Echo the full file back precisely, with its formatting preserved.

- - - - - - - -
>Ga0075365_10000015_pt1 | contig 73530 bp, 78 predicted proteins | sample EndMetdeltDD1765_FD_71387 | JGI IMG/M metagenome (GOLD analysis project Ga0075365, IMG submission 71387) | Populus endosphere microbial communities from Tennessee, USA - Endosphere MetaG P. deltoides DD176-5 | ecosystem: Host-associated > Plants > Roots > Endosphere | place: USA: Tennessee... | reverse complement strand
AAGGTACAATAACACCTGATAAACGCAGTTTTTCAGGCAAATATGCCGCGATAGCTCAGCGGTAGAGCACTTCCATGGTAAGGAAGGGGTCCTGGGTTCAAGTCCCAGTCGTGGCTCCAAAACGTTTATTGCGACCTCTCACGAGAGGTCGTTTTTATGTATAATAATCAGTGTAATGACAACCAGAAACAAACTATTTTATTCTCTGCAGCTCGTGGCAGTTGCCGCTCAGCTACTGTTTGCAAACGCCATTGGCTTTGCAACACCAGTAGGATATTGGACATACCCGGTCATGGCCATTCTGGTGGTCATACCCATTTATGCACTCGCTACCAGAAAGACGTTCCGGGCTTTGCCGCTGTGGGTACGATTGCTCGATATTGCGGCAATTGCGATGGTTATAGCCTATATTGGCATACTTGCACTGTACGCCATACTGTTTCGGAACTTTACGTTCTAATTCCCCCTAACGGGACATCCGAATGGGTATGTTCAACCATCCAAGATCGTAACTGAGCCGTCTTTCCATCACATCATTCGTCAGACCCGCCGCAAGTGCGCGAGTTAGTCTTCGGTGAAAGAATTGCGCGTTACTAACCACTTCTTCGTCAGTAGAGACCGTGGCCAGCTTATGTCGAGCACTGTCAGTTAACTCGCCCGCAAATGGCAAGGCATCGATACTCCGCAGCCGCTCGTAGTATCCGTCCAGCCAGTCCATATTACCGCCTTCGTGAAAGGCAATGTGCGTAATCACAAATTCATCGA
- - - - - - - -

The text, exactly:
>Ga0075365_10000015_pt1 | contig 73530 bp, 78 predicted proteins | sample EndMetdeltDD1765_FD_71387 | JGI IMG/M metagenome (GOLD analysis project Ga0075365, IMG submission 71387) | Populus endosphere microbial communities from Tennessee, USA - Endosphere MetaG P. deltoides DD176-5 | ecosystem: Host-associated > Plants > Roots > Endosphere | place: USA: Tennessee... | reverse complement strand
AAGGTACAATAACACCTGATAAACGCAGTTTTTCAGGCAAATATGCCGCGATAGCTCAGCGGTAGAGCACTTCCATGGTAAGGAAGGGGTCCTGGGTTCAAGTCCCAGTCGTGGCTCCAAAACGTTTATTGCGACCTCTCACGAGAGGTCGTTTTTATGTATAATAATCAGTGTAATGACAACCAGAAACAAACTATTTTATTCTCTGCAGCTCGTGGCAGTTGCCGCTCAGCTACTGTTTGCAAACGCCATTGGCTTTGCAACACCAGTAGGATATTGGACATACCCGGTCATGGCCATTCTGGTGGTCATACCCATTTATGCACTCGCTACCAGAAAGACGTTCCGGGCTTTGCCGCTGTGGGTACGATTGCTCGATATTGCGGCAATTGCGATGGTTATAGCCTATATTGGCATACTTGCACTGTACGCCATACTGTTTCGGAACTTTACGTTCTAATTCCCCCTAACGGGACATCCGAATGGGTATGTTCAACCATCCAAGATCGTAACTGAGCCGTCTTTCCATCACATCATTCGTCAGACCCGCCGCAAGTGCGCGAGTTAGTCTTCGGTGAAAGAATTGCGCGTTACTAACCACTTCTTCGTCAGTAGAGACCGTGGCCAGCTTATGTCGAGCACTGTCAGTTAACTCGCCCGCAAATGGCAAGGCATCGATACTCCGCAGCCGCTCGTAGTATCCGTCCAGCCAGTCCATATTACCGCCTTCGTGAAAGGCAATGTGCGTAATCACAAATTCATCGA